Two pizzas to feed everyone
To paraphrase Jeff Bezos: every team should be small enough that it can be fed with two pizzas – if you exceed that number, you are overstaffed. Start-ups show businesses how to manage their workforce rationally and flexibly. People are hired only when truly needed and when the business requires it. Can you imagine a start-up whose employees idle away for hours on end getting bored out of their wits? Hardly. Can the same happen in a large corporation? Absolutely. This flexibility also affords small businesses the freedom to design their working hours as they see fit. Tasks are performed when the time is right and employees are most creative. You can see this as either extravagant or reasonable. I lean towards the latter. In addition, a handful of people in the company are committed to streamlining procedures, uniting people around the mission and building the company culture. They keep the company from creating inefficient structures that stand in the way of communicating, circulating and assessing ideas.
The children of technological revolution
In my view, start-ups are clearly the children of technological revolution. They would never even be here without the massive transformation that took place over the past three decades. The internet and, more recently, cloud computing, have made quick and cheap access to ideas and tools possible. Corporations take weeks if not months to assess an idea or expand its IT unit. All that start-ups require to do the same is access to the internet and free software. Technology has accelerated operations, decision-making and the flow of ideas. Small tech companies are living proof of that. Corporations have realized that this is where the pay dirt lies. It is common these days for large players to buy out small tech companies. It is equally commonplace for them to “breed” start-ups, that is, deliberately create small organisms far removed from corporate mechanisms, which employ their own ways to deliver innovative solutions to large companies.
The market is big enough for all players
A dynamic interaction between large and small companies is not only necessary – it is the future of business. Large companies will be watching fledgling entrepreneurs closely, knowing fully well that the very different circumstances under which the latter operate may help the former strike gold. There is no need to sell this idea to the boards of such tech companies as Google and Facebook. And while the rest of the business world may be more hesitant to embrace this thinking, it’s only a matter of time before they do. Start-ups can sleep well at night because everyone needs them.
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FORBES, Richard Harroch Contributor AllBusiness, 50 Inspirational Quotes For Startups And Entrepreneurs, Link, 2015.
FORBES, Micah Salomon, Tony Hsieh Reveals The Secret To Zappos’ Customer Service Success In One Word, link, 2018.
CNBC, Courtney Connley @CLASSICALYCOURT, Jeff Bezos’ ‘two pizza rule’ can help you hold more productive meetings, Link, 2018.
Ivey Business Journal, Mathew J. Manimala, Kishinchand Poornima Wasdani, Kishinchand Poornima Wasdani, Distributed leadership at Google: Lessons from the billion-dollar brand, link, 2018.
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As a newbie my brain exploded after the 1st paragraph. Thank you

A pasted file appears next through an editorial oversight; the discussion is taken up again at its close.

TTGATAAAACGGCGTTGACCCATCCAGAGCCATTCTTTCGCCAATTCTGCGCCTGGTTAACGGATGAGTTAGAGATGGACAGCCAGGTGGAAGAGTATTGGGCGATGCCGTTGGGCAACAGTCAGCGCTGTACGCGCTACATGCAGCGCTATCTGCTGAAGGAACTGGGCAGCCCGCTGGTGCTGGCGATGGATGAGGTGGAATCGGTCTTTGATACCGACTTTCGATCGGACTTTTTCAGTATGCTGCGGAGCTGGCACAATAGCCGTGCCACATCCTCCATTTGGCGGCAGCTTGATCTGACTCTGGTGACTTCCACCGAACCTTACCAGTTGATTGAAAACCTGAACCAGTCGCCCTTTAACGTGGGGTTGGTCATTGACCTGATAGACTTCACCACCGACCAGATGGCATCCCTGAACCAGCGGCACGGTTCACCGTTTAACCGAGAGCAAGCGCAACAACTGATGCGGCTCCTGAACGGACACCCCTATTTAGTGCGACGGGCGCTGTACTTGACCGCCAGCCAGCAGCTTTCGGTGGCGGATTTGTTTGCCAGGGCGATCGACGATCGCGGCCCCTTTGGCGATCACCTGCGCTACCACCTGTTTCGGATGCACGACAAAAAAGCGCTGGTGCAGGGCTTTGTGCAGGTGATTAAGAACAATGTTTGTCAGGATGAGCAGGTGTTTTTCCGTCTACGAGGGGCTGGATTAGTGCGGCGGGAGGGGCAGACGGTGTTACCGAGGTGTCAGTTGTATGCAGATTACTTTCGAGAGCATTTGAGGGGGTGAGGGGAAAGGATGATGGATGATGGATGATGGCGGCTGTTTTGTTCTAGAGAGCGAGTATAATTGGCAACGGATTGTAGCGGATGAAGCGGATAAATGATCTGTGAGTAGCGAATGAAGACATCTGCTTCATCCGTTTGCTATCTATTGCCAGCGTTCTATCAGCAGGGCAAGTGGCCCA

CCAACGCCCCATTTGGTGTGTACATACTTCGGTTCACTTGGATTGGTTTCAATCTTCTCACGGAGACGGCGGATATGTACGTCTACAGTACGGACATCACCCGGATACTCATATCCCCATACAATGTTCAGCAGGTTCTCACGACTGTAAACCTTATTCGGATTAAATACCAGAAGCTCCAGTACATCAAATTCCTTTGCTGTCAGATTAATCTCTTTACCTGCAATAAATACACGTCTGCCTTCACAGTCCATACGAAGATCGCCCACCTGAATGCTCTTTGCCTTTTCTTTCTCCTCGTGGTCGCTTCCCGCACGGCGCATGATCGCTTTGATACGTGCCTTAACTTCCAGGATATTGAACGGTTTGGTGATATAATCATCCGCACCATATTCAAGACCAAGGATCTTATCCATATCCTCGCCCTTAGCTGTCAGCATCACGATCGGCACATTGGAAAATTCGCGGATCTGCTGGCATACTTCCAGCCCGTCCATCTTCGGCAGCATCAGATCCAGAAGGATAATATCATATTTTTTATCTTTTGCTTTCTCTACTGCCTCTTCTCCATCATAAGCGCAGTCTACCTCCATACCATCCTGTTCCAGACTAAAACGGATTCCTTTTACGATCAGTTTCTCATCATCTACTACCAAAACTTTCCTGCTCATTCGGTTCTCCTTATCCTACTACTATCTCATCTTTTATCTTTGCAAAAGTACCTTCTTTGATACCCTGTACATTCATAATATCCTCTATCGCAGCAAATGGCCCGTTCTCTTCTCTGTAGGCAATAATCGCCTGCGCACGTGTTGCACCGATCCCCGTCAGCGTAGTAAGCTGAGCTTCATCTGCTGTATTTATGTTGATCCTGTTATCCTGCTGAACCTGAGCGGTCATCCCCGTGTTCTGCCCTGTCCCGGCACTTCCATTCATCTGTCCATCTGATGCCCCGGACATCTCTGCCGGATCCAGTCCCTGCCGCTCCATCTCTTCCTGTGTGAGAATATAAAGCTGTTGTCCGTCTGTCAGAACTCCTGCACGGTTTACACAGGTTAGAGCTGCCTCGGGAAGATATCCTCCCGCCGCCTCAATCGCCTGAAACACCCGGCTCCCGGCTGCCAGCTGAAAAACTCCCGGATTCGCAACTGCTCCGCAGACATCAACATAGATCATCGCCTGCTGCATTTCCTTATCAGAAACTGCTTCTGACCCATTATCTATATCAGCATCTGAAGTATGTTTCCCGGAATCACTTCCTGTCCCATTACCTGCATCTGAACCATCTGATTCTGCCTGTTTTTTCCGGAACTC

Thank you for a good read
Great post Norbert
Depends. Startups generally don’t have the infrastructure nor time-horizon to get new college grads on-board. Which is probably many don’t recommend for someone just entering the workforce.
But everyone is unique and different, and some people would hate that atmosphere, some people would thrive. It’s all individual.
Yet it is so hard to achieve
More or less by definition, startups are scrambling to become viable. So they do tend to have longer hours, a less secure future, and fewer resources to devote to training new employees.
Those are just the bad parts though. If you’re at a startup, you’re also often working with people who are very passionate about what they do; the culture may be close-knit; you may have the opportunity to make a huge impact at the company; there may be opportunities to step in and do a variety of different types of work; and you may get to experience the excitement of being one of a small number of people who is trying to bring a completely new idea to fruition.
Whether a startup is “bad” depends on what your goals are. I suspect startups may be unpopular on this sub because startups probably aren’t the most reliable way for junior engineers to maximize earnings or career growth or stability, which all seem like common goals here.
Great stuff Norbert Biedrzycki! Can not agree more.
Startups are wildcards. Big companies are known quantities. If you want the safe bet, choose the big company. You won’t find many surprises at a big company.
Startups made more sense 10 years ago before Big-N compensation became aggressively high for even entry level employees. Startups can rarely keep up in terms of pay. Where startups can excel is interesting work, broad exposure, autonomy, and an opportunity to work on things you wouldn’t touch at a big company.
There are a lot of toxic startups out there who will gladly abuse underpaid employees for every ounce of energy they have, but it’s not the rule. In my experience, startup teams can be a lot of fun. Do your homework, though, and spend time talking to current employees as much as possible first.